It is not even a close call. Gov. William Donald Schaefer shouldn't lose any sleep over the issue of increasing the maximum speed permitted on Maryland's "rural" interstates. The bill on his desk richly deserves a gubernatorial veto, the same treatment it received last time.
The governor has scheduled a hearing tomorrow so representatives of both sides can discuss raising the speed limit from 55 mph to 65. He won't learn anything new. Statistics clearly demonstrate that a higher speed limit leads to more deaths. In 1989, highway deaths increased four times faster in states with 65 mph limits. The National Highway Traffic Safety Administration estimates that in 1987 and 1988, the higher speed limit caused 650 more deaths. Two studies in Michigan hTC showed that serious injuries rose 40 percent and moderate injuries 25 percent after the speed limit was raised to 65 on rural interstates in that state.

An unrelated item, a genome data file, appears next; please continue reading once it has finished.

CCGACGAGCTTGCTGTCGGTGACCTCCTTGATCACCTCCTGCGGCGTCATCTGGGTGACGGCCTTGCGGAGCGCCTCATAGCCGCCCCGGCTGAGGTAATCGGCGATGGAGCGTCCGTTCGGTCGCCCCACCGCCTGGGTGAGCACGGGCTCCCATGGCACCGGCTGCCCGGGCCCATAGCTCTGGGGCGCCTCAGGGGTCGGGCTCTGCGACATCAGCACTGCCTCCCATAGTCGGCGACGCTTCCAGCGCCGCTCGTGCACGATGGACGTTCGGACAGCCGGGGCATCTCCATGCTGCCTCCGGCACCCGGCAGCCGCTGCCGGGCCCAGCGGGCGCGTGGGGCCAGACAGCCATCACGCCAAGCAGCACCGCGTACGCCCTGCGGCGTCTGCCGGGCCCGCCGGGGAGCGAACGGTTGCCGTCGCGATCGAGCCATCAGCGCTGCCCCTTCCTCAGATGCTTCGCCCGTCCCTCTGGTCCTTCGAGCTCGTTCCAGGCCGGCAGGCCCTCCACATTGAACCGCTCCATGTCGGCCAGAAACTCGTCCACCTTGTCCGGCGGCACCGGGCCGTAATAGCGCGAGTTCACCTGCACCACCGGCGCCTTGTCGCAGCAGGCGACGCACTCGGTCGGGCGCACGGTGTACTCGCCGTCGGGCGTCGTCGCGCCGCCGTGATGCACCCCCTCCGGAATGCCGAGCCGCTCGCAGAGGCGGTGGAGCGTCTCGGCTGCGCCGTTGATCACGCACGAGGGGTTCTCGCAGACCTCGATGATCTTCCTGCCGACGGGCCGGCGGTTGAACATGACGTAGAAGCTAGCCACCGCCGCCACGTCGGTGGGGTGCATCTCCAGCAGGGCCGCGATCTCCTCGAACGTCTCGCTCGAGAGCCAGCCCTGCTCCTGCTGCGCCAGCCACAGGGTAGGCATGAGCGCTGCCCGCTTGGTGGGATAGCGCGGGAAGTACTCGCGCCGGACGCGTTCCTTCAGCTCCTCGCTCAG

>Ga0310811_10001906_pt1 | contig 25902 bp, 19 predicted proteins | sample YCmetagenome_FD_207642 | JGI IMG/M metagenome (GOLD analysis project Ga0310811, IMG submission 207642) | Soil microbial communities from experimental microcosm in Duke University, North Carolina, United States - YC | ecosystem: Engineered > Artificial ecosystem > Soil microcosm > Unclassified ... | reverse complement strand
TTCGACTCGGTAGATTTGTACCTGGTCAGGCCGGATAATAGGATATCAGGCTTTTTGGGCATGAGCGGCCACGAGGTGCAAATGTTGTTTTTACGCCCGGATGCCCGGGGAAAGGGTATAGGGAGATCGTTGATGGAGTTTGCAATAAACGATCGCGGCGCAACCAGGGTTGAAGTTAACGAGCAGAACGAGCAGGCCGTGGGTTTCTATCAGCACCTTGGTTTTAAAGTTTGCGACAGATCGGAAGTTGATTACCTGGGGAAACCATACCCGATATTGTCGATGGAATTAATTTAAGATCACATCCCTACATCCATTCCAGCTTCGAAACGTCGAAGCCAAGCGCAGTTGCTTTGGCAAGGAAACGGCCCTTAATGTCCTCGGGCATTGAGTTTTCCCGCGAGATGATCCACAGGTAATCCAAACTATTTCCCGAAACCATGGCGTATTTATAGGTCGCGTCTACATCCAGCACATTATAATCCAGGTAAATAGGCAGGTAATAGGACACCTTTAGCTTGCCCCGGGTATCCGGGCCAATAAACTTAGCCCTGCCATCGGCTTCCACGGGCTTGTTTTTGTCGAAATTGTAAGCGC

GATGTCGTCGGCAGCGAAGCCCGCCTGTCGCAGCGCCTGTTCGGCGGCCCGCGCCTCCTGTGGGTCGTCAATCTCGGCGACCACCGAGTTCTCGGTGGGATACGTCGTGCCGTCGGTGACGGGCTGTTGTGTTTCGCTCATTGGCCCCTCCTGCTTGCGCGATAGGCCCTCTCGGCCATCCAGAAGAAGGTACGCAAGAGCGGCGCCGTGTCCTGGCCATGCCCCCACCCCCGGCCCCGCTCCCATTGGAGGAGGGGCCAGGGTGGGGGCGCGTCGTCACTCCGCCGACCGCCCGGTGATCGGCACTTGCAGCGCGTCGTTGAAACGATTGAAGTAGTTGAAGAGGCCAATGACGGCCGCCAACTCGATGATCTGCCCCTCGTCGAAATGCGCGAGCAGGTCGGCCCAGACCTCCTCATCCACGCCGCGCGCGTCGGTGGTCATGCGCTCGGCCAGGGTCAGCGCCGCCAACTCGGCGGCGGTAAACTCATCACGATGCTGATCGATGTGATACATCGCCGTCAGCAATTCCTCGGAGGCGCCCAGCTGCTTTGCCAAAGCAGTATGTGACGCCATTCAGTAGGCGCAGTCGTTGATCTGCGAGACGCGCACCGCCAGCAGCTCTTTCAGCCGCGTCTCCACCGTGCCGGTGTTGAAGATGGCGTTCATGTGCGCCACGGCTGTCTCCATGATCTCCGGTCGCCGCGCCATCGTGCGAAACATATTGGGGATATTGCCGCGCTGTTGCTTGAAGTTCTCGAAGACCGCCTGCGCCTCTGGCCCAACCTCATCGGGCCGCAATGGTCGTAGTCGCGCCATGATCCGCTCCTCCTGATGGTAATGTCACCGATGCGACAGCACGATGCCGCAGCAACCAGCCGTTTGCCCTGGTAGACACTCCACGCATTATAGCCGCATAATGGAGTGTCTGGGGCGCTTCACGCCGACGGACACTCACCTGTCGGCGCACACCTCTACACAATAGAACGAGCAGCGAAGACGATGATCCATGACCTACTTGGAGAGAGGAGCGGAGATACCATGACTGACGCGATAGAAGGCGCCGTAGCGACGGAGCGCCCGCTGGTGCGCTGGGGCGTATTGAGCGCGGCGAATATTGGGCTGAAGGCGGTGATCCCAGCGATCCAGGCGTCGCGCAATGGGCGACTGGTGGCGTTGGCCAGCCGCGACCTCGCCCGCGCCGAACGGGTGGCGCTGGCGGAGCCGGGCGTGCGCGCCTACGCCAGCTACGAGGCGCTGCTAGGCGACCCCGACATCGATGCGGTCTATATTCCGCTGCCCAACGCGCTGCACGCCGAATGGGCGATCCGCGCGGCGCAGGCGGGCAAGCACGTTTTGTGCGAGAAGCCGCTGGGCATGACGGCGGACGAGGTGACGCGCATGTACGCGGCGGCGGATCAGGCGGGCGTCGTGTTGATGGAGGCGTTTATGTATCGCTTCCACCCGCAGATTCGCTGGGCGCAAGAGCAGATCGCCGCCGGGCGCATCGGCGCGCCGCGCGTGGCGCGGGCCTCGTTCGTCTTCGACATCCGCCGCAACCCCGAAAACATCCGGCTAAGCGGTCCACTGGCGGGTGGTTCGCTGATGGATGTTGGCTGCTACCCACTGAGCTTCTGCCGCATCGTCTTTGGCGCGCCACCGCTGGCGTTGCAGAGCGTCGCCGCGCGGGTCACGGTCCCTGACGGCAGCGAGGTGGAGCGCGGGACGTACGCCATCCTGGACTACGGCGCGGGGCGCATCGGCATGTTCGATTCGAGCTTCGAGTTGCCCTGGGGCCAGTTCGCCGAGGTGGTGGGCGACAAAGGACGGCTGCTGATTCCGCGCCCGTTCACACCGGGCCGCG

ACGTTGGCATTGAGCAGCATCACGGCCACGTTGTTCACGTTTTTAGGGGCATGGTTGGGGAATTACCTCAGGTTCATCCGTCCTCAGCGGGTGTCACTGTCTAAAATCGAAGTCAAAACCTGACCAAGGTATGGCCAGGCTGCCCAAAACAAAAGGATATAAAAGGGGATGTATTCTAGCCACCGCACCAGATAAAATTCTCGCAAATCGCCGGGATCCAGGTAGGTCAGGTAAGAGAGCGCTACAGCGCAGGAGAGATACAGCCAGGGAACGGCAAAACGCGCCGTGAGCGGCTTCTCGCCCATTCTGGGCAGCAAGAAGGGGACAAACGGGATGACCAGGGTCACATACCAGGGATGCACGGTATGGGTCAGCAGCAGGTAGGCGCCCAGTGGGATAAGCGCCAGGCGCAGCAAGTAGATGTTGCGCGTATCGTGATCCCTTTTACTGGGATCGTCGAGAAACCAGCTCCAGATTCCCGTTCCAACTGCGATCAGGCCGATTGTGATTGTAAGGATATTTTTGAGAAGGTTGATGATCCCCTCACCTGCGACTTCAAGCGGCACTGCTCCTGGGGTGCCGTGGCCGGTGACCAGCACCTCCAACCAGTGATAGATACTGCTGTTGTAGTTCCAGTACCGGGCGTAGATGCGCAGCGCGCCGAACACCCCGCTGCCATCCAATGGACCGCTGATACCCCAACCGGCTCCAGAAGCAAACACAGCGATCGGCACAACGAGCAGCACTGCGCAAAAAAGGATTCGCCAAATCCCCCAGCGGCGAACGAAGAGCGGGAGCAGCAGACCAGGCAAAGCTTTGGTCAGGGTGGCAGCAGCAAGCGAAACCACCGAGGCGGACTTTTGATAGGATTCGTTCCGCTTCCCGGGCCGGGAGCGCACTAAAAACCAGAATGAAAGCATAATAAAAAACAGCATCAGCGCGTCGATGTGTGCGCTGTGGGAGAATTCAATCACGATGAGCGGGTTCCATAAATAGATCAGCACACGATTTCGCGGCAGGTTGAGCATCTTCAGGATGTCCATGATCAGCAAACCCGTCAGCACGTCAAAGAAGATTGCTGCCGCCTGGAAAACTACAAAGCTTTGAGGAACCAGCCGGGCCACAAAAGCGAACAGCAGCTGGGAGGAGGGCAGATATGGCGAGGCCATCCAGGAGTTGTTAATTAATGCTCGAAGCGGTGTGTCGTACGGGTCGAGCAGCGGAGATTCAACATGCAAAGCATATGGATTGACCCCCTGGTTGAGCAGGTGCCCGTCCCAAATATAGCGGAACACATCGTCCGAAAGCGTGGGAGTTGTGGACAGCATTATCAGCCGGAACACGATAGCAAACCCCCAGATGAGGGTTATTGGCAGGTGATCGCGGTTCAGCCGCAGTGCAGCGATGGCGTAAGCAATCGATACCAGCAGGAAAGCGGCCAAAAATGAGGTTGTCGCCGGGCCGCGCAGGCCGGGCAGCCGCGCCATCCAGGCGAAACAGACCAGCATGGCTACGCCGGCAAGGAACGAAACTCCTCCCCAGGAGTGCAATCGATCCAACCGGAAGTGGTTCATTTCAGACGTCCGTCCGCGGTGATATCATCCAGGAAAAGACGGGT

There is no scientific question that it takes a far greater distance to stop a vehicle traveling at 65 mph than at 55 mph. Drivers have much less time to perceive and react to trouble ahead. And, according to the laws of physics, that extra 10 miles an hour doubles the likelihood of death or injury because the force of the impact is so much greater.